Berry Global Group Inc.'s new CEO wants to see a deeper integration of operations to help drive sustainability and growth throughout the company's business.
Kevin Kwilinski, on the job for 50 days when he spoke with stock analysts Nov. 16, said the company's European businesses have expertise to share with Berry operations in the United States and elsewhere.
"We have a very large opportunity around sustainability. And it isn't theoretical because the reality of the world that we are in is [that] Europe is quite a ways ahead of use. We are operating in Europe and we are seeing where legislation is going and the opportunity it creates," Kwilinski said.
Europe, when it comes to environmental issues, seemingly always is in front of the United States. And that certainly is the case with plastics.
So Kwilinski said the expertise Berry has gained in Europe can serve as a roadmap for operations elsewhere to provide more sustainable packaging products elsewhere.
Those opportunities include products that are highly recyclable, contain high recycled content or utilize chemically recycled feedstock. Both extended producer responsibility — an approach where manufacturers play a role in seeing that their products are recycled — and the manufacture of reusable or returnable options are also opportunities, he said.
"Those drive very large opportunity for growth and share gain if we have products that are superior and differentiated," Kwilinski said.
"I think a lot of the opportunity here will be to more tightly integrate the work that we're doing in Europe to expand over the larger footprint that we have knowing that what is happening there is going to end up happening here in the U.S. and other markets," he said.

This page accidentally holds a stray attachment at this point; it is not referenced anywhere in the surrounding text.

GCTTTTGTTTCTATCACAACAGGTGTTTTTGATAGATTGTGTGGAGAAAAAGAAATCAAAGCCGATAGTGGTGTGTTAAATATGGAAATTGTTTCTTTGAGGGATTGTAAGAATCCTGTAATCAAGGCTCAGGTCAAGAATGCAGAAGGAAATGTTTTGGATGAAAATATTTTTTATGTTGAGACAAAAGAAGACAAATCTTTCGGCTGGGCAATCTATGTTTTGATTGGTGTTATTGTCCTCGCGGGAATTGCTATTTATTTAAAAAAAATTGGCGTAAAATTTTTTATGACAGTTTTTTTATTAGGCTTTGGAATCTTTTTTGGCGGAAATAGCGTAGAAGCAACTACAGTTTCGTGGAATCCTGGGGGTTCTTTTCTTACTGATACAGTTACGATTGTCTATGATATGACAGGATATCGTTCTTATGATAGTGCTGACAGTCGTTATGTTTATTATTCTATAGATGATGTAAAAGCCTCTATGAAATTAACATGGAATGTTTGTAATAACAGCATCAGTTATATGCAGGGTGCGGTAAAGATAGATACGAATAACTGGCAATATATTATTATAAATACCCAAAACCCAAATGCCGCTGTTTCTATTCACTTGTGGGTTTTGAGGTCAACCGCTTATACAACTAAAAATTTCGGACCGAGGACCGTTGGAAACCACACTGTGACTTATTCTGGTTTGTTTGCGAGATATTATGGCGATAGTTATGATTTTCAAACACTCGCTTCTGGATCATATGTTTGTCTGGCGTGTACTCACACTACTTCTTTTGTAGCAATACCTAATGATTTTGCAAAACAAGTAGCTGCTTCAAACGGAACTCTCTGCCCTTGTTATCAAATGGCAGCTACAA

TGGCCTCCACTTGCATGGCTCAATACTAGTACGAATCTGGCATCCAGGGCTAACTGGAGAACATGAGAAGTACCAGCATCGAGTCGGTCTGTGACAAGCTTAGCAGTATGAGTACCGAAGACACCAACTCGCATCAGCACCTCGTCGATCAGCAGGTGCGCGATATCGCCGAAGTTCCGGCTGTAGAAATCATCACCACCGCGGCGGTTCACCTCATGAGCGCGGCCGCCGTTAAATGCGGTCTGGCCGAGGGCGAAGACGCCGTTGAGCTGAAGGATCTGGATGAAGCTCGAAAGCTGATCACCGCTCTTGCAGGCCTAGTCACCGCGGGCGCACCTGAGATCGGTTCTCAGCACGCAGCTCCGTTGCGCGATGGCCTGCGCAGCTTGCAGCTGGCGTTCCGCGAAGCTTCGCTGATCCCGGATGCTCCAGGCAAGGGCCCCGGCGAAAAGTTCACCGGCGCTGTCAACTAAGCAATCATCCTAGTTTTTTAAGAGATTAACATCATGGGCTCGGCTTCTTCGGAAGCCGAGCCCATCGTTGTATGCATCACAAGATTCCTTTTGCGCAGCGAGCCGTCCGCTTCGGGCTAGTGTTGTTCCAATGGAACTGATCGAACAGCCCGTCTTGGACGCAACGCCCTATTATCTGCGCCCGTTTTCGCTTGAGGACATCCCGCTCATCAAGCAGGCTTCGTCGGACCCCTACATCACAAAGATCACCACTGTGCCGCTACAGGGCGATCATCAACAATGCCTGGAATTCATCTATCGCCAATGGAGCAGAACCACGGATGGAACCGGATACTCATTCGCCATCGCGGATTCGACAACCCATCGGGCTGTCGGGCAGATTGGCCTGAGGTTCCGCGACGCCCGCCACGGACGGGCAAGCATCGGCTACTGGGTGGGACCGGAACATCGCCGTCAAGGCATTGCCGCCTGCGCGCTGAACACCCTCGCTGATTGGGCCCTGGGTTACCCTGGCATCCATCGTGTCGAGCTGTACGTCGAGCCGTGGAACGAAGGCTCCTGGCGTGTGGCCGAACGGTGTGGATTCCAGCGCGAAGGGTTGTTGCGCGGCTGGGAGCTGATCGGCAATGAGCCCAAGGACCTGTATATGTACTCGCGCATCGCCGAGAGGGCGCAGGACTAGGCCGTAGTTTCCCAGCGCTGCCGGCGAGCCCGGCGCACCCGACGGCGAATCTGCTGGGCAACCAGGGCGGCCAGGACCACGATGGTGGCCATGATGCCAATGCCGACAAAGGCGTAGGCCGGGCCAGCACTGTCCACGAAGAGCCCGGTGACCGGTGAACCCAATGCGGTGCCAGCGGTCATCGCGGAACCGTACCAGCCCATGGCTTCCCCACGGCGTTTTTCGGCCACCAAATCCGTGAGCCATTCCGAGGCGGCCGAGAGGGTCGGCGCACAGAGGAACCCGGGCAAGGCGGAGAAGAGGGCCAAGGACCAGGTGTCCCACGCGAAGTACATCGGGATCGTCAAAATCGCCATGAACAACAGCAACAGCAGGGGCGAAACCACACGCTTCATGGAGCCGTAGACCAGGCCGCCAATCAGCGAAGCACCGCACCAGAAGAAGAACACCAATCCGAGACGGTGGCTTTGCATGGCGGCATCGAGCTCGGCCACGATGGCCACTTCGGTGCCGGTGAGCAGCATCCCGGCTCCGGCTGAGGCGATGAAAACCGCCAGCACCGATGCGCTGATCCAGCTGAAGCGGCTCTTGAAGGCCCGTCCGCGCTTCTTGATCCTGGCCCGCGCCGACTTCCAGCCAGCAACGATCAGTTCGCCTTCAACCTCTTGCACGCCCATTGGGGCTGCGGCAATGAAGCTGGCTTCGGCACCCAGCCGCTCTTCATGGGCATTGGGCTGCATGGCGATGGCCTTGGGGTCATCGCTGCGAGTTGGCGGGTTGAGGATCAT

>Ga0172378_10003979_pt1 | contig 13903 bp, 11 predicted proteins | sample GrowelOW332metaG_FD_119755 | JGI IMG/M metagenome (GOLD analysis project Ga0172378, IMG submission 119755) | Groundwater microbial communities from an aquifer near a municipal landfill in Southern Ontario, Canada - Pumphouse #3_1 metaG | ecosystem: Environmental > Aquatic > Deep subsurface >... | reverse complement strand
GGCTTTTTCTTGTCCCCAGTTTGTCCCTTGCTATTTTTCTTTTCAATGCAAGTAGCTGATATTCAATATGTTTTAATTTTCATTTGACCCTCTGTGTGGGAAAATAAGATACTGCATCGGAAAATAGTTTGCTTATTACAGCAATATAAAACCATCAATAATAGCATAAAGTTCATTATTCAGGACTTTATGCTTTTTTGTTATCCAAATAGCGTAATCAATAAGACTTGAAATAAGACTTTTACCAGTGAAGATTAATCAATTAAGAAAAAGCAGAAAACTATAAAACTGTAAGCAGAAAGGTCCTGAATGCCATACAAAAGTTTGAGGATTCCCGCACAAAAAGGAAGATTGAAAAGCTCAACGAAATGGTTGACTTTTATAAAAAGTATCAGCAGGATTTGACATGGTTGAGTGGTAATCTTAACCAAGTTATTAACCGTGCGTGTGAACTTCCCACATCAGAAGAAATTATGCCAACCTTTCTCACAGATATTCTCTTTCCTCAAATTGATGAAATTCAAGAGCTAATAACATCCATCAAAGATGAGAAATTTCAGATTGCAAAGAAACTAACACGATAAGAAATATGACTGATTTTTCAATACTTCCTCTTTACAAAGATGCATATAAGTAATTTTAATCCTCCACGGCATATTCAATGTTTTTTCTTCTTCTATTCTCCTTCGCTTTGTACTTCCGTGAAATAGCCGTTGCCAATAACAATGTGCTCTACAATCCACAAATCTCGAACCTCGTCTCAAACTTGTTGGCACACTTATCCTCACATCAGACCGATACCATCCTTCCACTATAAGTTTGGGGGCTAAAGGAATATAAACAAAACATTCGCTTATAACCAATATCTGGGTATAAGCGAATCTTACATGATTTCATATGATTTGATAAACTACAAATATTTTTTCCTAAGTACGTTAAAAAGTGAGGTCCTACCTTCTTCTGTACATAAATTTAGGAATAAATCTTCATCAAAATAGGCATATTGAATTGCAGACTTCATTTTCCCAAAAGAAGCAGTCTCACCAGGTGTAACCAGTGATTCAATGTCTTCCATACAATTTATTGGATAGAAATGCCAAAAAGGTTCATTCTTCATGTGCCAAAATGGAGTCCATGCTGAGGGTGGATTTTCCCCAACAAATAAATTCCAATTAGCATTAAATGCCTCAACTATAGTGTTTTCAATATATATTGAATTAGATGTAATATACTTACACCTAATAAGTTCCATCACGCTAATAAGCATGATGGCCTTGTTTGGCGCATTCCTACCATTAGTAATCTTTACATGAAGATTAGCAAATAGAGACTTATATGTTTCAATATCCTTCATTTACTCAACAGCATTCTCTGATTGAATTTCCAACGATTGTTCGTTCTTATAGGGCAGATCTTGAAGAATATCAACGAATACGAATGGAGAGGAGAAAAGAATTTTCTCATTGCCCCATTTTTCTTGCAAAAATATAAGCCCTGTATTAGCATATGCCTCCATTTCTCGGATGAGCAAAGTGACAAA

"Traditionally, I think the company operated a bit more siloed than I would like to see in terms of the whole commercial organization process and how we leverage areas for growth. I'm sure there will be other observations that come as I learn more about the business, but that would be my initial take," Kwilinski said.
The new CEO also gave some insight regarding the previously announced potential sale of the company's Health, Hygiene and Specialties division.
Berry, in confirming that the division was in play in September, did not initially provide a specific rationale for the potential sale.
But Kwilinski gave some insight during the call.
"This obviously is a perspective from someone who wasn't here at the time. I've got an incomplete understanding," he cautioned. "It's a tremendous business. It has good mid-single digit growth over the long term."
But that portion of the Berry business is more capital intensive and cyclical than other company segments that include consumer packaging and engineered materials.
HH&S makes nonwovens, specialty films and tapes for what the company calls "a broad range of end markets including health care, hygiene, consumer, building and construction, and industrial."
"When I think about what are we trying to achieve here, we want to have consistent earnings, consistent cash flow. We want investors to understand our story and to know when they buy our stock what they are getting and what they are invested in," he said.
"So we need to make sure that when we think about our portfolio it looks alike and we're not confusing and we're not closing ourselves off to investors we would like to have because we have a complicated story," Kwilinski said.
"So when we look at divesting it, we're looking at a good business that just is not a good fit for us in the long-term portfolio that we want to cultivate here," he said.
Berry also reported fiscal year earnings of $609 million, or $4.95 per diluted share, on sales of $12.67 billion for the period ended Sept. 30. That compares with earnings of $766 million, or $5.77 per diluted share, on sales of $14.5 billion for the previous fiscal year.
Fourth quarter earnings were $186 million, or $1.55 per diluted share, on sales of $3.09 billion. That compares with earnings of $233 million, or $1.85 per diluted share, on sales of $3.42 billion during last fiscal year's fourth quarter.
Berry also increased the company's quarterly dividend by 10 percent to 27.5 cents per share. The new dividend equals $1.10 per share per year.